or ... the problem with boys.

For those of you (men) who haven't figured it out yet, please let me explain to you the phases of a relationship.

Phase One: The Education
[lasts from first date through Honeymoon]

The Education Phase is quite simply those months or years of a relationship in which the female shows the male how she wishes to be treated within the relationship long-term. She will often demonstrate the correct preparation of meals, cleaning schedules, and apportioned independence (in the form of "boys' nights out"). Sometimes the male, keen to impress the female, will offer to participate in some of these activities. It is important to take careful note of the female's response, often along the lines of, "Don't worry, honey, I like doing things for you."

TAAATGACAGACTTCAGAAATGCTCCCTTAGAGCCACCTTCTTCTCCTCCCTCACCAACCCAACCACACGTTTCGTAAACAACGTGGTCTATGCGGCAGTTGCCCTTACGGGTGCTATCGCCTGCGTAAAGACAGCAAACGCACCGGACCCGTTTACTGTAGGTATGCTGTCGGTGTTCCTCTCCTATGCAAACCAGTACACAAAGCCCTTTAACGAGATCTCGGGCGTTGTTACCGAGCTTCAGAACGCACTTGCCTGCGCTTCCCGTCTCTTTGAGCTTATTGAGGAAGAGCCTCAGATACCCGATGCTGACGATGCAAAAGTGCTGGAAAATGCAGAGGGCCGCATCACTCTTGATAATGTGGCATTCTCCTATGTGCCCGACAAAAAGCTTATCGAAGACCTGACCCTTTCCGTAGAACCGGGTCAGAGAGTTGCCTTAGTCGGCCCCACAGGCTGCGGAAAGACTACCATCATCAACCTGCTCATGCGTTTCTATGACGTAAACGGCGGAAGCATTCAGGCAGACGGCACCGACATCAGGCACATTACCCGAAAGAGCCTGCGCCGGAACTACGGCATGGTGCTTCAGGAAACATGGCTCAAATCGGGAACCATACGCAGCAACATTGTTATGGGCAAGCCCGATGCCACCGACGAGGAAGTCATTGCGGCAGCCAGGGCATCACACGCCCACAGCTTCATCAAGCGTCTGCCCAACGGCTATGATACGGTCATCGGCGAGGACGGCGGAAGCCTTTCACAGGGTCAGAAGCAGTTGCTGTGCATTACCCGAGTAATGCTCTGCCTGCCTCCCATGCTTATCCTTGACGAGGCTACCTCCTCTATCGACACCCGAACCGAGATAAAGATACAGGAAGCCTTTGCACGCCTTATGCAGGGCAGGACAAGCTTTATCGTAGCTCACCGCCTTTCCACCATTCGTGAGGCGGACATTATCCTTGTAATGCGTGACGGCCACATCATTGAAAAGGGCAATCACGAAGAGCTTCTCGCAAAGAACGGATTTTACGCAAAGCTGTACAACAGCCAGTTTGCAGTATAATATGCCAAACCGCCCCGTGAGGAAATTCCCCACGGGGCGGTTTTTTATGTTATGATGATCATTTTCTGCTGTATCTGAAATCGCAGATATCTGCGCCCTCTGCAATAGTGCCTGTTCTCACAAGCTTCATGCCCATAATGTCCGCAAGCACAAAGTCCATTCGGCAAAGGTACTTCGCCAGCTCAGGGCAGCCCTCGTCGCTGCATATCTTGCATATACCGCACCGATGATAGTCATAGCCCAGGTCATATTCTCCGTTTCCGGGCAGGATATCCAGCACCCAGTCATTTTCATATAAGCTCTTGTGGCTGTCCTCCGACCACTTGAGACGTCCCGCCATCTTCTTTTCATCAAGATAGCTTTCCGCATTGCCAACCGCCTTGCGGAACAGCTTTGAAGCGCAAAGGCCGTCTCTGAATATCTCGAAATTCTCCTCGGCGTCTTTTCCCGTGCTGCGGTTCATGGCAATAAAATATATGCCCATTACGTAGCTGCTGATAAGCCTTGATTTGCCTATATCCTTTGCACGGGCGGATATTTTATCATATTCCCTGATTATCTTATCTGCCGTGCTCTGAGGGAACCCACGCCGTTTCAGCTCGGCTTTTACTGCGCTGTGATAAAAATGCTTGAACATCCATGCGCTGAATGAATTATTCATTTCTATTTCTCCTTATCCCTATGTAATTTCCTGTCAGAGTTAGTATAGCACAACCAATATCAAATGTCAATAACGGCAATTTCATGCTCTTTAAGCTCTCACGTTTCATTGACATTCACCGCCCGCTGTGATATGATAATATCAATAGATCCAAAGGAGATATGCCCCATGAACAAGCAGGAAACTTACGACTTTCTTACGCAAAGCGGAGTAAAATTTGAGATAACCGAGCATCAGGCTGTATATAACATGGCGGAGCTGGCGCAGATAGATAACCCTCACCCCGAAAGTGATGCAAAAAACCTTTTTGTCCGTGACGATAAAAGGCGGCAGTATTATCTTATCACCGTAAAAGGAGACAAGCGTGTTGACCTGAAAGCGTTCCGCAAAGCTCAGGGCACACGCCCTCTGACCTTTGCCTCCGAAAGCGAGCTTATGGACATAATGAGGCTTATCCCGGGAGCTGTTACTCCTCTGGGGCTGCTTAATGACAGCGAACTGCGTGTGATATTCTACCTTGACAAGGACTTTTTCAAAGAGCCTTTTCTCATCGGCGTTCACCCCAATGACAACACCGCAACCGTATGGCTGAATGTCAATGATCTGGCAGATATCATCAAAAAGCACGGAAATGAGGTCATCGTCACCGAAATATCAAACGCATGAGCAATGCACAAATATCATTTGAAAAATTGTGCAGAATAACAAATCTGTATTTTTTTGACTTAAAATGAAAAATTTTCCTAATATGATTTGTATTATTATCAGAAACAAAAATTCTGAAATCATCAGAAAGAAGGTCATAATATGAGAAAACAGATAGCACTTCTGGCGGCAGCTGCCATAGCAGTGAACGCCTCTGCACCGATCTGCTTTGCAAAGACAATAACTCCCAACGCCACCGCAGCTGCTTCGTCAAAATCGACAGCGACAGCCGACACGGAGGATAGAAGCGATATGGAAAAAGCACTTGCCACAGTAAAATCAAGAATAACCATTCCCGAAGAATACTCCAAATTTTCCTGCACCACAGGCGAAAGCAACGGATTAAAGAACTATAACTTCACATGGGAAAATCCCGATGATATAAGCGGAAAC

Phase Two: The Transition
[lasts from the end of the Honeymoon until the female gets too frustrated to continue]

During this second phase, the female initiates the reversal of the relationship. Signals are given to the man subtly, at first, by asking or suggesting the occasional reversal, for instance, "I've had a really rough day, honey, would you mind heating something up for dinner?" Latitude is granted, as the female knows the man has, until this point, only been observing the desired behavior. However, in line with the "see, do, teach" formula, it is important to gradually increase the opportunities for the man to do things. Only through practice will the man achieve competence in these activities, and in early stages may require supervision and gentle correction. In time the male will be capable of carrying them out without assistance. The female may also begin to exercise her apportioned independence ("girls' nights out" or "pedicures").

Other techniques for initiating the reversal include: assigning chores, trading/withholding sexual favors, and nagging. No studies have confirmed the efficacy of any of these techniques.